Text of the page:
WASHINGTON—Import cargo volume at the nation’s major retail container ports should increase nine percent this month, according to the latest Global Port Tracker report from the National Retail Federation and Hackett Associates.
In addition, 2010 should end with a 17 percent in retail container traffic. To Jonathan Gold, NRF’s vice president for supply chain and customs policy, this growth reflects “the nation’s improving economy. We haven’t fully recovered from the recession, and we still need more job creation to get consumer confidence back where it should be. But import levels have seen solid increases throughout the year, and we expect that to continue in 2011.”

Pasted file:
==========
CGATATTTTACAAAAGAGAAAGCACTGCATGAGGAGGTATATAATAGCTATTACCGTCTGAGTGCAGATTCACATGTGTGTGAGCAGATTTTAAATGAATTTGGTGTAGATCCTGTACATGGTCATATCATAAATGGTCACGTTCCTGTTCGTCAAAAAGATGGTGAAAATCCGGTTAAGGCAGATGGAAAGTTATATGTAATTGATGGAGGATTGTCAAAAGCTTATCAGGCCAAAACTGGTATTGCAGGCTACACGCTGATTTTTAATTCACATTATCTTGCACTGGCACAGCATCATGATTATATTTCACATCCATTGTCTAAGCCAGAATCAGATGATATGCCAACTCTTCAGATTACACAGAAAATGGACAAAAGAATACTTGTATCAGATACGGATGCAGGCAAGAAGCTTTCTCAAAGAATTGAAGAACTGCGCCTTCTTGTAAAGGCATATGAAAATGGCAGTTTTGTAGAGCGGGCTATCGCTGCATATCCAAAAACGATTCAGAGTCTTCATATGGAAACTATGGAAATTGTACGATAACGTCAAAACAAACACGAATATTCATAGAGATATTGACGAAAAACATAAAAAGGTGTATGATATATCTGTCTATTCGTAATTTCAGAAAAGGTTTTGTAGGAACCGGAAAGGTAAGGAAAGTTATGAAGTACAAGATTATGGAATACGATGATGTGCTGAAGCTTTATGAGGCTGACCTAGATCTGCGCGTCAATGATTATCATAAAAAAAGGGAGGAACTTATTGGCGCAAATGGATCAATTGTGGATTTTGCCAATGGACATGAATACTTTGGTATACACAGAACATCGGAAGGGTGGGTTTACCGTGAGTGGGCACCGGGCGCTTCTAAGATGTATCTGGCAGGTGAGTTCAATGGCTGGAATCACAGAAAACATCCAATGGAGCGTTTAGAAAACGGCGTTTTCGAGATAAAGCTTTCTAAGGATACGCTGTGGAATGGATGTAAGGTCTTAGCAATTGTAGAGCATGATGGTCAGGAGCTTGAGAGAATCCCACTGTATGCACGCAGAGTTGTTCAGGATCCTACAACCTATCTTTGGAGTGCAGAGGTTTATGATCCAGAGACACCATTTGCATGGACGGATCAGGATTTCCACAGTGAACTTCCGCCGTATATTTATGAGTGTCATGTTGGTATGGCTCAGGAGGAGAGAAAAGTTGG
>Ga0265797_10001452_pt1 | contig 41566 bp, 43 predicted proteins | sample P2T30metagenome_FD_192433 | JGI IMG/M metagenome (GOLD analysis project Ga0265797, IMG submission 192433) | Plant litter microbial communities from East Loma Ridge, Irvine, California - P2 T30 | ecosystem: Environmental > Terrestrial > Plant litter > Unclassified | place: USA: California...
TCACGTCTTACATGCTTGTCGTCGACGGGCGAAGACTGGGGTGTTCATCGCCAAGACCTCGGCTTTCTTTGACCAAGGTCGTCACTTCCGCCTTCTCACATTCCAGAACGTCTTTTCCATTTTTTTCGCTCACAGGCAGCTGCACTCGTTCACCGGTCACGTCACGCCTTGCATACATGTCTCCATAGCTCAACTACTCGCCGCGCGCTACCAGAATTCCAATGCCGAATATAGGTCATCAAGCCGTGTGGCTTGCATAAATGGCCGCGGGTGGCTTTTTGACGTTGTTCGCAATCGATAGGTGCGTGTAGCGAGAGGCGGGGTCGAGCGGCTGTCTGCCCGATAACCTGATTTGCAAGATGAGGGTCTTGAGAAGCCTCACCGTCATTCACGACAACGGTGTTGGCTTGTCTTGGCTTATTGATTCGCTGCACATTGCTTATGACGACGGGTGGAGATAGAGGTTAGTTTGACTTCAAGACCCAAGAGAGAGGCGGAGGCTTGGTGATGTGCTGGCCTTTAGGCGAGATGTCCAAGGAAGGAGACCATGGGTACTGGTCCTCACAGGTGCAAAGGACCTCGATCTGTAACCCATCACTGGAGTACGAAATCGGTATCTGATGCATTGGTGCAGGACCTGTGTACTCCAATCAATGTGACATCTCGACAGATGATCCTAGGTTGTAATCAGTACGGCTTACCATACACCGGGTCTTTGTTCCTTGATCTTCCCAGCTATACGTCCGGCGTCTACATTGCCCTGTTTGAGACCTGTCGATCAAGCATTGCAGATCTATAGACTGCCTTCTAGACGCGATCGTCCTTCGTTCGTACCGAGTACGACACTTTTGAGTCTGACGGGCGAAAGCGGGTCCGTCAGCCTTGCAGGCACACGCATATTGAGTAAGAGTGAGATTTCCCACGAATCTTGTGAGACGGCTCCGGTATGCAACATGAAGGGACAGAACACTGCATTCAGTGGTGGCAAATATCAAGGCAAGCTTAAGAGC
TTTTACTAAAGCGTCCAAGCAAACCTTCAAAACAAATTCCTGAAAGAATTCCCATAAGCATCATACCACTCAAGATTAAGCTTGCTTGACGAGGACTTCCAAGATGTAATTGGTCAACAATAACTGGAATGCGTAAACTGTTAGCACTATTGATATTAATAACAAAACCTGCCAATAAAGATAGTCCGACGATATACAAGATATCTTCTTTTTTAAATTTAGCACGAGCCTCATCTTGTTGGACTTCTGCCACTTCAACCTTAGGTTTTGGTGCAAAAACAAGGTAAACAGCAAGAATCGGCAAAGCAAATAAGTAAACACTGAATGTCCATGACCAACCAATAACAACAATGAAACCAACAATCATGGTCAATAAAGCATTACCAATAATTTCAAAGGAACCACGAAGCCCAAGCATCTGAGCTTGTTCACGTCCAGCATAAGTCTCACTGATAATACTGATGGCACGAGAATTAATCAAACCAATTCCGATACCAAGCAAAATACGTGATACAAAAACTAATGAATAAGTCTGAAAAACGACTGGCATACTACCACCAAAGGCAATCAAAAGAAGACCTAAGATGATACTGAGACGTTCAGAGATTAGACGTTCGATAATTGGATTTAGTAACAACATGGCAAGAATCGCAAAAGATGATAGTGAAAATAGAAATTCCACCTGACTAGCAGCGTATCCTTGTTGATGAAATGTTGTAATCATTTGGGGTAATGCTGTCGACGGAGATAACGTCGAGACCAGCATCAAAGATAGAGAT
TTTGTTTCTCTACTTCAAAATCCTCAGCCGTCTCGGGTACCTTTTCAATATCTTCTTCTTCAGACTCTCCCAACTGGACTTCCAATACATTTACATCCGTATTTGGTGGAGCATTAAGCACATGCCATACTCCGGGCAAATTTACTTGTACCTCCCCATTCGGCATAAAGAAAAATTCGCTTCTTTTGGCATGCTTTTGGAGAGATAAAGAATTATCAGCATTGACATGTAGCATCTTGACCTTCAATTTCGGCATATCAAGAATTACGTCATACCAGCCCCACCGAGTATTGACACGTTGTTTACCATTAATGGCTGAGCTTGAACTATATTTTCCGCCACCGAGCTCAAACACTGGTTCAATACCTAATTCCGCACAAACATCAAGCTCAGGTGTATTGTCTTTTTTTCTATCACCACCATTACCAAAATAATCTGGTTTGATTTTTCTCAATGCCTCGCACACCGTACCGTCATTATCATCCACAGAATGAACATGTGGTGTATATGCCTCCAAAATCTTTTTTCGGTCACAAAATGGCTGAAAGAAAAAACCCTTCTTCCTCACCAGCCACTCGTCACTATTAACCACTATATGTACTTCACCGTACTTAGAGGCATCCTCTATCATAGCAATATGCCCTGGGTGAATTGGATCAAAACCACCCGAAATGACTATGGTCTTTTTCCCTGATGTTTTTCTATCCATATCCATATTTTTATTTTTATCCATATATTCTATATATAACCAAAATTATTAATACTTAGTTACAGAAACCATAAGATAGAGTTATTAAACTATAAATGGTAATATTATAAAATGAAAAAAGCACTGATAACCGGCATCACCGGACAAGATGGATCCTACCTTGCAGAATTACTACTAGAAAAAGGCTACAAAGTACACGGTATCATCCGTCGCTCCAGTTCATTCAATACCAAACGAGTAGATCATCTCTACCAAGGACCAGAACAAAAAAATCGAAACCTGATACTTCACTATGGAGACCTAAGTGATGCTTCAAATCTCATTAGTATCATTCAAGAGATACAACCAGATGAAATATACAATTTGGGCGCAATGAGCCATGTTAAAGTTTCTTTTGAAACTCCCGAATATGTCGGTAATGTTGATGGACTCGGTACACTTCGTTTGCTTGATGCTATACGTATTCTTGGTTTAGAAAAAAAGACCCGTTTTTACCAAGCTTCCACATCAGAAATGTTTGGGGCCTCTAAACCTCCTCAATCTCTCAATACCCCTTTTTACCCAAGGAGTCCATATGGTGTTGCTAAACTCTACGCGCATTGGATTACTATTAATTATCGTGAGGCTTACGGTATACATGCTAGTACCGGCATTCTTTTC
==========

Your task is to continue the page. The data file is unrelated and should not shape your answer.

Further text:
For October, the most recent month with available figures, U.S. ports handled 1.34 million 20-foot equivalent units, unchanged from September but up 13 percent from October 2009, and the eleventh month in a row with a year-over-year increase. The Global Port Tracker projected that November’s volume would rise 15 percent over last year, and that January’s volume should be up 8 percent from January 2010.